Monitor recommendation for design work
January 15, 2009 10:36 AM   Subscribe

The boss said "tell me what you need and we'll get it" so I need advice on a monitor for daily CS3 Photoshop and Illustrator work primarily for print with some web work.

A few notes:
- I got thrown into the job and am succeeding on the creative ends but need a little technical help
- I am at a nonprofit so I have some hardware/software limitations due to donated software. In essence, "buy a Mac" isn't possible at this point since all of our software and current equipment is PC. We have no real tech department and the person internally who handles our current IT needs is PC only. Mac monitors would be fine--I think--but other hardware is a nonstarter for at least another 12-18 months.
- I am currently using a cheapie 19" widescreen LCD that I would transition to use as a second monitor for my office/email apps.
- Color management isn't as critical as it could be since I have been using the crappy monitor with no real color management to date. My sole source print shop color corrects to color samples I provide off our office color laser (Konica Minolta BizHub). I also use the BizHub for roughly 50-60% of my output for retail signage, inhouse flyers, etc.
- I would prefer LCD since I have a limited workspace (my nonprofit cube is tiny in desk depth but fairly wide) and would prefer the biggest monitor that is reasonable. 30" feel gratuitous but 20" feels too small.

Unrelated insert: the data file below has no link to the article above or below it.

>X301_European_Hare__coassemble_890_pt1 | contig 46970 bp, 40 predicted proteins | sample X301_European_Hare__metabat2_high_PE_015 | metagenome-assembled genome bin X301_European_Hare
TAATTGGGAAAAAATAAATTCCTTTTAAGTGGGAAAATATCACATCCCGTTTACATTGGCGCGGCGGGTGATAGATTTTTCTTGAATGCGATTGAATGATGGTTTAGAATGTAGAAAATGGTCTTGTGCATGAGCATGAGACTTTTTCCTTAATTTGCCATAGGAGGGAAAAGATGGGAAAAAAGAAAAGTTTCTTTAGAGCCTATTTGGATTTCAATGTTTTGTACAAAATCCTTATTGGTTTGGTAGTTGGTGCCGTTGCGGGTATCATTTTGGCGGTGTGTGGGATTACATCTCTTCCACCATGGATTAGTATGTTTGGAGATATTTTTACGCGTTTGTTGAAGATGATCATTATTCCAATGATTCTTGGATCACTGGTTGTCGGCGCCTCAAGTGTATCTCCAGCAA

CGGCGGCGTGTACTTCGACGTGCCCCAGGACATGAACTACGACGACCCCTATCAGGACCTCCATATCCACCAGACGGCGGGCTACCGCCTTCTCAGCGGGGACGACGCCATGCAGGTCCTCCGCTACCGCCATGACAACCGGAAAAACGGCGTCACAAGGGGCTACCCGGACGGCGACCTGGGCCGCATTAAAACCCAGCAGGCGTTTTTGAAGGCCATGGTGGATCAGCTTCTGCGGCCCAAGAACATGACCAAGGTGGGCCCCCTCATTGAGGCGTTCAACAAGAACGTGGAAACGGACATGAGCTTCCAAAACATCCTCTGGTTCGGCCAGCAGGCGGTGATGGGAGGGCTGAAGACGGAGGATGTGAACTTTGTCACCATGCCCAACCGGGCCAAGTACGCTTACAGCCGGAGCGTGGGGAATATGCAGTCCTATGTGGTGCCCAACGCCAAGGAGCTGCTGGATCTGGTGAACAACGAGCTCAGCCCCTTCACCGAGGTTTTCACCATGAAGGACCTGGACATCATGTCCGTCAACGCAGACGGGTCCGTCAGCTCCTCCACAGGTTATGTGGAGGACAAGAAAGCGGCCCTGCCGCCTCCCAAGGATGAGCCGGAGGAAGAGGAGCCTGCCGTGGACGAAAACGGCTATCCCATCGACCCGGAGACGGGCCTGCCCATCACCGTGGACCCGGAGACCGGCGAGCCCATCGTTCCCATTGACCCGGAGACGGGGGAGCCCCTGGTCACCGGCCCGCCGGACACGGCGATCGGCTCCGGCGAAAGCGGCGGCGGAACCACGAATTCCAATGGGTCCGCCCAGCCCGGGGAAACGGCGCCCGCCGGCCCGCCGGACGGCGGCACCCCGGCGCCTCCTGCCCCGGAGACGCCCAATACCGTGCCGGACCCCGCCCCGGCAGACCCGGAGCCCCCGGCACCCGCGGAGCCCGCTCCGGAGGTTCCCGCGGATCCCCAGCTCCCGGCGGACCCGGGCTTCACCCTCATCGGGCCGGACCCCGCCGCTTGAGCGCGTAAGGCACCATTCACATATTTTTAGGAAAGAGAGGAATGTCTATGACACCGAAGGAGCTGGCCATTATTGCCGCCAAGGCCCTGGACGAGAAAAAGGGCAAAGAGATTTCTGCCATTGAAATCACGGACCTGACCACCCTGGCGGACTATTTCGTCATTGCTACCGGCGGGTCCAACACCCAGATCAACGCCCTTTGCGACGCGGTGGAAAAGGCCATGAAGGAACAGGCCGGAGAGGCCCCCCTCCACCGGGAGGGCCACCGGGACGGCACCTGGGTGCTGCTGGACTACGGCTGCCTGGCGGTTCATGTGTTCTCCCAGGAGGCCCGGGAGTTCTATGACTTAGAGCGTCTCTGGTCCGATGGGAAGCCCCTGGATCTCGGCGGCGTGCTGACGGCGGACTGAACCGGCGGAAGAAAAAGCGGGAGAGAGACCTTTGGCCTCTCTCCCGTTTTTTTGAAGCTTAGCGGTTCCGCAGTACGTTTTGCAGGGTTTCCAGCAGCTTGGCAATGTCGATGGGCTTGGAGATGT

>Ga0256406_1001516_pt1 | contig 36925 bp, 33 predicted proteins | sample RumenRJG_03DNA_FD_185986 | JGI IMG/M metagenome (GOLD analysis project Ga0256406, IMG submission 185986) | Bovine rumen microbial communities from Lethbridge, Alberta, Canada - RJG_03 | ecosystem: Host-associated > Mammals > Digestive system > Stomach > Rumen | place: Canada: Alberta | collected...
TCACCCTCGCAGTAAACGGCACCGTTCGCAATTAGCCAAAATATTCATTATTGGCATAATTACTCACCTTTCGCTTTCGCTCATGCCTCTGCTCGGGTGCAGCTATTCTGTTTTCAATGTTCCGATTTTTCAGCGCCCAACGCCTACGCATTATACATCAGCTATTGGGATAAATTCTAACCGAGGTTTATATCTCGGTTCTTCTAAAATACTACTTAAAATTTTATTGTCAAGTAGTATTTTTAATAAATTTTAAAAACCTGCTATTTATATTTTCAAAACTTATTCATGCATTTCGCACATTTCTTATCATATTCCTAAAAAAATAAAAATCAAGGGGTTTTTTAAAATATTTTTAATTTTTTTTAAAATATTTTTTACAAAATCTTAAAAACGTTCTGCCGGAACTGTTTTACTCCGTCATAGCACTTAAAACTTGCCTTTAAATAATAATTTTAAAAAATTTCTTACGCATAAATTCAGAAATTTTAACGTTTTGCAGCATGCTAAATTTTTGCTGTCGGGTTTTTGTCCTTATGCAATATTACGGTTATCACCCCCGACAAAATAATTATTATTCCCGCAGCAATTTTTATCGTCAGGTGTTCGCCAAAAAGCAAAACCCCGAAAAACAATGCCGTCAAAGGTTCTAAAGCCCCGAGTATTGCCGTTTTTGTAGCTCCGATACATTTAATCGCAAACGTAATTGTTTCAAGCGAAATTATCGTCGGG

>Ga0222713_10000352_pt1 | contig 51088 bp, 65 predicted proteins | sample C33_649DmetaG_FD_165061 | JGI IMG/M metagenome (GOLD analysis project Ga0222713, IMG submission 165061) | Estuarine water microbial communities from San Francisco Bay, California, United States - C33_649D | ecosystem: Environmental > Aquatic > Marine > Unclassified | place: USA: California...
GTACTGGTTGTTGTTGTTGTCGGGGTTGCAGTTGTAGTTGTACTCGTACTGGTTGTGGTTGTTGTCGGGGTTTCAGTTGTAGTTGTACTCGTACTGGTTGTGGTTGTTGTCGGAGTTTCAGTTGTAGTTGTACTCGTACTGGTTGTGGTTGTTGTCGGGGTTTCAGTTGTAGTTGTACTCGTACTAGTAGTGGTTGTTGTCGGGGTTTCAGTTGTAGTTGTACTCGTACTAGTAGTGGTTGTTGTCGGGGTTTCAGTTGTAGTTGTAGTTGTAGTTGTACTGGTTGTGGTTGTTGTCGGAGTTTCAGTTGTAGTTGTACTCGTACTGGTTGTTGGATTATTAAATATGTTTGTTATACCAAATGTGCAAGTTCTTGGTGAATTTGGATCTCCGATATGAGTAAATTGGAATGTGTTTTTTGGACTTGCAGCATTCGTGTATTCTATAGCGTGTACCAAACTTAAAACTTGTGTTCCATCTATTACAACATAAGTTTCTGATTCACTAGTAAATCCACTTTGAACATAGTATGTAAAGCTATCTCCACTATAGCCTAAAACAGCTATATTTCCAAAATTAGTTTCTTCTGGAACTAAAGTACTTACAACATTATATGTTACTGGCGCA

I have seen recommendations for Dells, Macs, LaCie and Eizo here and elsewhere. I think the Mac displays would be my first choice but since I have zero experience myself with Macs. From my reading it seems their new monitors are designed for use with laptops. The Eizo and LaCie seem overkill for my situation--both in price and features--and the Dell's I have no idea about.

Any thoughts plus recommendations on other things I may not be thinking about would be appreciated
posted by karmaville to Technology (10 answers total) 5 users marked this as a favorite
Viewsonic is highly-regarded and I've had great luck with them.

Here is a 22" for about $250:
posted by cockeyed at 10:53 AM on January 15, 2009

Apple displays look nice, no doubt, but they use the same panels everyone else does and so you're paying a significant premium for the name. Also, they are in the middle of transitioning from DVI connectors to mini DisplayPort connectors, which aren't in use anywhere else except for Apple's current laptops.

I say this as an owner of a MBP but given that your shop is PC only it doesn't make a lot of sense to me to buy an Apple display.
posted by 6550 at 11:01 AM on January 15, 2009

The Eizo advantage is its screen's are the only ones set up to profile in adobeRGB.
posted by Xurando at 11:09 AM on January 15, 2009

Best answer: Dell (the Ultrasharp line specifically; model names that contain FP) and Apple tend to be very close in quality - the Dells are often much cheaper and more featureful than the equivalent Apple models. I've got a 24" Dell Ultrasharp and it's a great screen, and runs for about $520 nowadays, where the equivalent Apple display was $799 and didn't come with as nice a USB hub, or the media card reader, or the extra 5 inputs. Dell also has cheaper 24"ers that run in the $300 range. 24" is a pretty good size, and gives you some room to spread out. note that a 22" monitor will typically have the same resolution (i.e. will display the same amount of info) as a 20".